Mom WHAT CAUSES BACK PAIN IN PREGNANCY? HOW DOES IT GO?

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A number of natural biological changes occur in a woman's body during pregnancy that directly affect the musculoskeletal system and can be a potential cause of related problems such as back pain and leg pain. Pregnancy-related changes typically involve the joints and connective tissues, making them loose, supple, and soft. These changes result in increased stress and strain on the spinal and pelvic joints in the lower back and hips. Back pain can develop as early as the first trimester and typically increases as the pregnancy continues.

Typical Features of Low Back Pain During Pregnancy

Back pain affects more than 50% of pregnant women. While it can occur at any time during pregnancy, back pain is usually most severe during the second and third trimesters.

Pregnancy-related symptoms and signs affecting the lumbar region result in decreased overall function and include, but are not limited to:

Pain of varying intensity that begins or flares up during movement or activity, such as sitting, standing, walking, lifting objects, sexual intercourse, bending over.
Sleep disturbances due to pain when turning in bed, insomnia and reduced sleep hours.

Reduced range of motion in the lower back.
Changes in balance and gait pattern, especially in the second and third trimesters.

These changes are often caused by a shift of the center of gravity towards the abdomen. This shift increases the curve of the lower spine and causes the sacrum (the part of the spine that connects the lower back to the hip) to curve backwards slightly. While pregnant women who lead a sedentary lifestyle are at higher risk of experiencing back pain, doing heavy physical work or being active during the day can also lead to back pain symptoms during pregnancy.

Some research shows that women with a high body mass index (BMI) may have a higher risk of developing back pain while pregnant. Back pain that continues after birth is called postpartum back pain. About 72% of women continue to experience postpartum pain in the lower back and pelvis for up to 1 year after giving birth, and in some cases this can last up to several years.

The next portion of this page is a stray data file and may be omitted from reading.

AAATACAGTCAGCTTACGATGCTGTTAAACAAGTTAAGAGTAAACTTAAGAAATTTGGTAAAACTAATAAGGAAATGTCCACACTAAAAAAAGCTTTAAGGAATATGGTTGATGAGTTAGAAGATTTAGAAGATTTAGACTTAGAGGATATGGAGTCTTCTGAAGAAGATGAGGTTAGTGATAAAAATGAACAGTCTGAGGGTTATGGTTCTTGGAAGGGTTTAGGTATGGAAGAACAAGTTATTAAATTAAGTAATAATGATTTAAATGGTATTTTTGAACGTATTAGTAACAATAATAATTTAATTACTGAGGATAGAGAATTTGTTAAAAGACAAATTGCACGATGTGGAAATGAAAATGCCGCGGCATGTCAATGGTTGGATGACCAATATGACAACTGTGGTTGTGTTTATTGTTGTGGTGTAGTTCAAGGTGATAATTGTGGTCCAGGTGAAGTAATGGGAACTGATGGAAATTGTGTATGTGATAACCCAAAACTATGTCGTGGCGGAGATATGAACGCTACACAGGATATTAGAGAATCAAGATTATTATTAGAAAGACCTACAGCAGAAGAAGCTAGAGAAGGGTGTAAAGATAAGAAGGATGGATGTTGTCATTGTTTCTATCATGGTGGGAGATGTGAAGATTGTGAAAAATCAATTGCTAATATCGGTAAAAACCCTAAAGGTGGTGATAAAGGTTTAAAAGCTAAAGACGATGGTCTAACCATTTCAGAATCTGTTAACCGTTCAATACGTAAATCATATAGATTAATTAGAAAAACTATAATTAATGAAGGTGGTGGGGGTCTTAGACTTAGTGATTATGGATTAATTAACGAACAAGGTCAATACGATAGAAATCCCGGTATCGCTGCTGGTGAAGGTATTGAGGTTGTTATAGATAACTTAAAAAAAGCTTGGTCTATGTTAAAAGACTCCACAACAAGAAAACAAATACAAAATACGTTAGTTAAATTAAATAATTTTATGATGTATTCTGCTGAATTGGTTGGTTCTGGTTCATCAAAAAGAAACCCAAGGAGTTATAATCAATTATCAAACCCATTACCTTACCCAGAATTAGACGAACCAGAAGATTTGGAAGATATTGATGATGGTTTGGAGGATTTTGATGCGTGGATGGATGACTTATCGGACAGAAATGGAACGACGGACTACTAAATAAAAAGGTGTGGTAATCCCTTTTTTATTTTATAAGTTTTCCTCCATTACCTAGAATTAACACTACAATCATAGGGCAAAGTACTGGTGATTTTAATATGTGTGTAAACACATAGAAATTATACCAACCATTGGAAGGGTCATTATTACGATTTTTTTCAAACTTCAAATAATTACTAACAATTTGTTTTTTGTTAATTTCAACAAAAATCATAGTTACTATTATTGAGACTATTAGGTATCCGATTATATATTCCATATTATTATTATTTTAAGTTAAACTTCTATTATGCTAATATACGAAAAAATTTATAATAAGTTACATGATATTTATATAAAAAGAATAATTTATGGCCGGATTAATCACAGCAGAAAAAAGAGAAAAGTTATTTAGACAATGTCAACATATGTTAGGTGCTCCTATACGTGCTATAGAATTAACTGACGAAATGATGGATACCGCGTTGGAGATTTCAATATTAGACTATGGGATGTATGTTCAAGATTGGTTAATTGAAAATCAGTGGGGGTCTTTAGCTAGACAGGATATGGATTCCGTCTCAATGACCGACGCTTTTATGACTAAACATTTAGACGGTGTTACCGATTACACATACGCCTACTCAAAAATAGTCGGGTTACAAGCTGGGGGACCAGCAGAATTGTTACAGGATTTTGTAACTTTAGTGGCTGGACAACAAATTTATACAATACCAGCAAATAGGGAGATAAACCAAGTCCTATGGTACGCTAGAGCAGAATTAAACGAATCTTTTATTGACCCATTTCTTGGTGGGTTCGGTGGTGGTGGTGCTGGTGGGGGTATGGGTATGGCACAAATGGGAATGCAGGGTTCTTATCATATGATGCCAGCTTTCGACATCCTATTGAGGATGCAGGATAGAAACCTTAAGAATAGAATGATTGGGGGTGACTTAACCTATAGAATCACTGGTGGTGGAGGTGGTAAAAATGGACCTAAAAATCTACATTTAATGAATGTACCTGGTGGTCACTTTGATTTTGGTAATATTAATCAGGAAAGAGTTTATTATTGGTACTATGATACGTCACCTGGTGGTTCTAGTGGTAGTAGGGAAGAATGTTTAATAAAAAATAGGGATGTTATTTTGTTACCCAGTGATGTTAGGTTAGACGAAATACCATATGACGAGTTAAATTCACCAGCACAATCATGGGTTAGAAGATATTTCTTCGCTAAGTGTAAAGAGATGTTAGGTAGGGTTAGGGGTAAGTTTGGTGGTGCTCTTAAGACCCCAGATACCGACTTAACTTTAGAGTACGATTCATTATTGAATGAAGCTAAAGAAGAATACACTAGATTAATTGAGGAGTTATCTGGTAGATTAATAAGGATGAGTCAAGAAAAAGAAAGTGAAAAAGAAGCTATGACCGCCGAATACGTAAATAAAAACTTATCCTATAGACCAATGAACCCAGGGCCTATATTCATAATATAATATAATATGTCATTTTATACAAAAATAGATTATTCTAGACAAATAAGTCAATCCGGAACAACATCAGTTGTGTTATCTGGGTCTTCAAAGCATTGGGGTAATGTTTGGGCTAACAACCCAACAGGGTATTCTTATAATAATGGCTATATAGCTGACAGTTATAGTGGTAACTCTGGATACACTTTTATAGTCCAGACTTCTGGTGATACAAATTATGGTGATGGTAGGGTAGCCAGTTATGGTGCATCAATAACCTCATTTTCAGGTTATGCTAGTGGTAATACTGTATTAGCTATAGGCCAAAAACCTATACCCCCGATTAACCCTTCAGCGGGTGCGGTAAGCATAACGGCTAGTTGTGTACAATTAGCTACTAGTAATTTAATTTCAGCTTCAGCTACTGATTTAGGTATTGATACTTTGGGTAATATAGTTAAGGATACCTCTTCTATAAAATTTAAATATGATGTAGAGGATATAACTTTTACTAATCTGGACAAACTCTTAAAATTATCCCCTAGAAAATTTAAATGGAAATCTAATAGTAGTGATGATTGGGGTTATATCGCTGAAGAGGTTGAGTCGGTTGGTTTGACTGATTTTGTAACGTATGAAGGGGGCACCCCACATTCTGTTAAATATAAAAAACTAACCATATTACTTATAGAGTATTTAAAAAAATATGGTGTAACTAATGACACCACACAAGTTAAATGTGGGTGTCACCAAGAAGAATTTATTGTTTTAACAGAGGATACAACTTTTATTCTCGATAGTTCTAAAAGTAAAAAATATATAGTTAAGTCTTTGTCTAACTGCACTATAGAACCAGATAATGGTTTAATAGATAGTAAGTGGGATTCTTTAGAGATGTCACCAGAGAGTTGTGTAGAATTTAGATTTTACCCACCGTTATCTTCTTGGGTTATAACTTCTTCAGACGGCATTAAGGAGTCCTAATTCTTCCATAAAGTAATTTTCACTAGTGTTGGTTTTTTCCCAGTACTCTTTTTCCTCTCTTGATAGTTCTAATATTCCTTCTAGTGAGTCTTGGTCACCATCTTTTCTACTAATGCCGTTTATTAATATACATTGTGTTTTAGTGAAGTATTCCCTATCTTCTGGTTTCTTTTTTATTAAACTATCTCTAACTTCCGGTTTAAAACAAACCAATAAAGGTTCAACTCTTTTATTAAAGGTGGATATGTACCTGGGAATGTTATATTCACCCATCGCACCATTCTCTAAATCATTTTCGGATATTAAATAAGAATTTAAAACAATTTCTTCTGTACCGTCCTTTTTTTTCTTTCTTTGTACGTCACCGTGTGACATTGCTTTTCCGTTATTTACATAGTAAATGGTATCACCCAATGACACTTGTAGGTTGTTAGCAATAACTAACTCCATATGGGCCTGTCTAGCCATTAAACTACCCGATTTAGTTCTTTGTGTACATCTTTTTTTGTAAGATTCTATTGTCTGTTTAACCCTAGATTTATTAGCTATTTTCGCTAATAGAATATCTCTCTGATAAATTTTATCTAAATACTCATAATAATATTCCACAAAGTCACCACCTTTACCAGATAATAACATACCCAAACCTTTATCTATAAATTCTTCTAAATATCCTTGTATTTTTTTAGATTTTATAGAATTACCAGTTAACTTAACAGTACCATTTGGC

How Pregnancy-Related Changes Can Cause Back Pain

Women generally gain between 7 and 16 kilograms during pregnancy, experience a shift in their weight points, and undergo various hormonal and anatomical changes.

These natural changes increase the pressures and loads on the lower spine and pelvis, contributing to the following changes:

Changes in posture. The growing uterus and increased curvature of the lower spine change the posture of the spine, putting additional loads on the lower back.
Changes in muscle tissue and balance. The paraspinal muscles that support and fix the lumbar region are shortened and unbalanced by excessive stretching of the anterior abdominal muscles.
Discomfort in the sacroiliac joints. A 10-fold increase in the concentration of the relaxant hormone during pregnancy causes softening of the connective tissue in the pelvis and lower back, which leads to discomfort in the sacroiliac joints.
Pressure in the pelvic joint. The pelvis is a stabilizing structure in the lower body that transfers loads from the upper body to the legs. Hormonal changes, changes in posture and gait, and stress on ligamentous structures can cause increased forces on the pelvic joints in pregnant women.

Pressure on the spinal discs. Although rare, approximately one in 10,000 pregnant women (less than 1%) may develop a herniated disc in the lumbar spine due to increased stress on the discs due to simultaneous bodily changes. A herniated disc can irritate, or mechanically compress, a spinal nerve root in the lower back, causing its symptoms to radiate to the thigh, leg, and/or foot.

Transient osteoporosis. Carrying weight can cause temporary osteoporosis in some women, especially in the third trimester. This bone-weakening condition develops suddenly and causes hip pain and reduced range of motion in the hips.